Carol Gumm and her husband first came to Rwanda in October 2007 to help widows and orphans of the 1994 Genocide against the Tutsi.
They are residents of the United States of America who look for resources to fund projects in Rwanda involving widows and orphans.
They are partners of Solace Ministries Rwanda—an non-profit that meets the spiritual needs of people as well as provide psychological and physical care. Most of these are genocide survivors who are mostly widows and orphans. Most of these women were raped and diagnosed with HIV/AIDS after the 1994 Genocide against the Tutsi.
The organization is currently reaching out to over 5,000 families of widows and orphans in 57 communities. They do this through various activities such as education, shelter, health care and counseling.
They also train widows to tailor and make handicrafts and promote agricultural projects on the plots of land they organization has acquired.
It’s through these projects that widows and orphans have become self-reliant.
With its main offices in Kigali, the organization has centers in Nyanza, Kabuga and Nyamata that are accessible to rural Rwandans.
The Gumm’s were invited by a friend who had enjoyed working with widows and orphans in the organization. They were amazed by the success of different communities of widows and orphans and were intrigued to be part of this progress.
“In 2009 we were told to support a new community allocated to us by Solace Ministries. The widow and orphans in this community had no hope and help so we were asked to partner with them and make them self-reliant,” Carol said.
Since then, they have come to Rwanda twice a year in march and October, with a team from the charity organization, ‘Internal Benefits’.
“These teams raise funds from their communities in America especially those who can’t travel and then donate the money to Solace Ministries. For instance, recently in the community of Mugina in Muhanga District, cassava was cultivated on a three- hectare plot of land which in the long run generated some income,” Carol explains.
Besides growing crops, the communities also practice bee-keeping.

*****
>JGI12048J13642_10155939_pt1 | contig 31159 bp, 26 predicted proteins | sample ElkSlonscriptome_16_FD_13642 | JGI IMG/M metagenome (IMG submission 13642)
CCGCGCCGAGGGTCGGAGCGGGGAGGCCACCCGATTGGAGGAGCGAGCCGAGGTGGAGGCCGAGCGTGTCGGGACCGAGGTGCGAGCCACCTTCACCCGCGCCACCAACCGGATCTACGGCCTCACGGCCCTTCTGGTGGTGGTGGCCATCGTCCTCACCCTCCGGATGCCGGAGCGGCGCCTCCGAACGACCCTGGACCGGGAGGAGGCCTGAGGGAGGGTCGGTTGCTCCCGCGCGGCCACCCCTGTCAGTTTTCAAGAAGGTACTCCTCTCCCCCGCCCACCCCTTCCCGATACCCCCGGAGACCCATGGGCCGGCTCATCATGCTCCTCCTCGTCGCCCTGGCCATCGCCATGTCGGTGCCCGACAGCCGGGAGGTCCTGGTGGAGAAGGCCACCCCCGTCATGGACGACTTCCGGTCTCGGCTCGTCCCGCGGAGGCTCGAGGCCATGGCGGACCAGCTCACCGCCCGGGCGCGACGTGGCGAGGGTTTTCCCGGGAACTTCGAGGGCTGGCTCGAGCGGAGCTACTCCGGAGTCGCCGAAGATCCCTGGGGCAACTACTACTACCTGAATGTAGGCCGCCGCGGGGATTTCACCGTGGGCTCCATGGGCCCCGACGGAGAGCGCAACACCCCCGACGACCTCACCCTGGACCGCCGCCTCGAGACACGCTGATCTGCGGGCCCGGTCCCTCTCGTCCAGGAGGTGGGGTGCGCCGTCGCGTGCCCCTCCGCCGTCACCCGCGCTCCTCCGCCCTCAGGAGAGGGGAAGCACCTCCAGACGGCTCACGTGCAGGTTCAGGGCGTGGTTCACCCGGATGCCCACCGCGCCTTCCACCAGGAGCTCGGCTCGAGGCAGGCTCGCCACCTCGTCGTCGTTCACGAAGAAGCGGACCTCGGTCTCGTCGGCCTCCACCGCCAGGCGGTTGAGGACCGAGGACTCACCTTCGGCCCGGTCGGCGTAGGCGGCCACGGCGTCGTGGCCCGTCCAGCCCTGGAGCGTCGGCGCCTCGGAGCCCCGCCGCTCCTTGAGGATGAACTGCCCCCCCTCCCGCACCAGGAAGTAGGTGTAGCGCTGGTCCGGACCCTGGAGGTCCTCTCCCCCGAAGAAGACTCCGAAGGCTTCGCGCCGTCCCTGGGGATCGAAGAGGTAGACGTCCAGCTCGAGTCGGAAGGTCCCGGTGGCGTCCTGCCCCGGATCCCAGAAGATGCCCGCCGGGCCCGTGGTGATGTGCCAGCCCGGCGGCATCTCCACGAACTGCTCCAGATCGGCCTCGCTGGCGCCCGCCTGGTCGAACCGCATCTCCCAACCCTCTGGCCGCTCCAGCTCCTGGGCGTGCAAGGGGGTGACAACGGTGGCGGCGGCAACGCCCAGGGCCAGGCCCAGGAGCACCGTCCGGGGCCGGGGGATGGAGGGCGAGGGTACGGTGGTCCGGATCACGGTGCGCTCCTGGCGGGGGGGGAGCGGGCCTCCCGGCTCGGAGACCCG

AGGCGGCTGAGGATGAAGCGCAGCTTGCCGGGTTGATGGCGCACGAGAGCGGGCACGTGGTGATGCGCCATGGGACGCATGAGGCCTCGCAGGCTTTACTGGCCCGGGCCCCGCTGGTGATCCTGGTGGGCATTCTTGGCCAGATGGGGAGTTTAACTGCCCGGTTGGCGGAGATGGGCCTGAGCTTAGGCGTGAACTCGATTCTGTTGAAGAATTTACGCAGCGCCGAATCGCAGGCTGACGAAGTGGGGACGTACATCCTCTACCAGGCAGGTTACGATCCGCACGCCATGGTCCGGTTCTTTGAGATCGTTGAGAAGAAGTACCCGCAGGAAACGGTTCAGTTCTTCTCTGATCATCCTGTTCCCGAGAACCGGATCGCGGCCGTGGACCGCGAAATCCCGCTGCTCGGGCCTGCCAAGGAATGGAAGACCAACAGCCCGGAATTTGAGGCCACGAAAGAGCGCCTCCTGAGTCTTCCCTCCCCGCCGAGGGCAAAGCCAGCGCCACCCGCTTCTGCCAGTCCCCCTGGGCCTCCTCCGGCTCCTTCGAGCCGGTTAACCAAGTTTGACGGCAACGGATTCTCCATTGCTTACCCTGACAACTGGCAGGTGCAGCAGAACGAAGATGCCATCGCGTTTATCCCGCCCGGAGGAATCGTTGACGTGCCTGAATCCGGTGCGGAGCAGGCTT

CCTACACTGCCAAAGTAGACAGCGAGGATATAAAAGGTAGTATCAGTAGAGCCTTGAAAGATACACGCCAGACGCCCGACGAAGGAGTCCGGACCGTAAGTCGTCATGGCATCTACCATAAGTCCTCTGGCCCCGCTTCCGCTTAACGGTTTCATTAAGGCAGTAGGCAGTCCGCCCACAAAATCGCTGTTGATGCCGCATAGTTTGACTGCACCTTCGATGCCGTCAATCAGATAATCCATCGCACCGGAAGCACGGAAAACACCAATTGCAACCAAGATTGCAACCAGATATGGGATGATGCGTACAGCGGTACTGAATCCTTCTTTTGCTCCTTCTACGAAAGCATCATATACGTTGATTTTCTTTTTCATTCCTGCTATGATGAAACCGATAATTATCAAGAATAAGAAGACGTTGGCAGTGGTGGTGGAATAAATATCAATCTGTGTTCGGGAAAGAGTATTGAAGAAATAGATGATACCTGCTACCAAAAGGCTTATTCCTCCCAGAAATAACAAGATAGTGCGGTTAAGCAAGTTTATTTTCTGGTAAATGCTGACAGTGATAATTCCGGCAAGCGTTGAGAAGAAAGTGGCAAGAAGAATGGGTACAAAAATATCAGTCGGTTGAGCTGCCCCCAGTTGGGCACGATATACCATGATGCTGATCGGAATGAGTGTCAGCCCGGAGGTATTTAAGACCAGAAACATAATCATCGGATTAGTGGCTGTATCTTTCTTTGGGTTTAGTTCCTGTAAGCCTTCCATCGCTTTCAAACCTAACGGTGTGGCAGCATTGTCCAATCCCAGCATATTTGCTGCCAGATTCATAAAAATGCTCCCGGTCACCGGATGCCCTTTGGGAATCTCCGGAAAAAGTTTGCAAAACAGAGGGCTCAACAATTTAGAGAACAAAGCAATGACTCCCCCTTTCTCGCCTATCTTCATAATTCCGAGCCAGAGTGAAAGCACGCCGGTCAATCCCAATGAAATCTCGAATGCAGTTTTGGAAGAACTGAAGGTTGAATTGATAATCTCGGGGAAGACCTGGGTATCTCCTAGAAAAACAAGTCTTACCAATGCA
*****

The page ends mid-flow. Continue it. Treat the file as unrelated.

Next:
“When teams come here, they meet Rwandan people in the villages and they fall in love with them. They want to help but they can’t be here all the time so when they go back home, they look for ways to improve their own communities and because if Rwanda is doing it so well, they also try to reproduce it in their own communities,” said Gumm.
The Gumms are learning Kinyarwanda and consider Rwanda as their second home—they hope to acquire dual citizenship.
“Everytime we come to visit and meet the wonderful people of Rwanda who are very accepting and loving, we consider this our second home. We come frequently to help but it’s because we feel so comfortable and at home here. We thought it would be nice to have double citizenship,” Carol adds.
Gumm says they have encountered almost no challenges while in Rwanda.
She said: “We have not encountered any challenges so far; in fact, it’s safer to walk the streets of Rwanda than walking on the streets of our countries.
“We think that Rwanda is going to be the light of the African continent, that people will need to come to Rwanda to ask how they can live in such harmony,” she said.
According Emmanuel Twahirwa, the First Legal Representative of Solace Ministries, the Gumms are kind hearted and love helping.
“I have known the couple for the last three years and they are impressed about most things in Rwanda. Above all, they are thrilled with the peace they experience here and they never hide their desire to become Rwandans,” Twahirwa said.
Twahirwa further added that it’s the social nature of Rwandans that attracts several non-residents to stay in the country.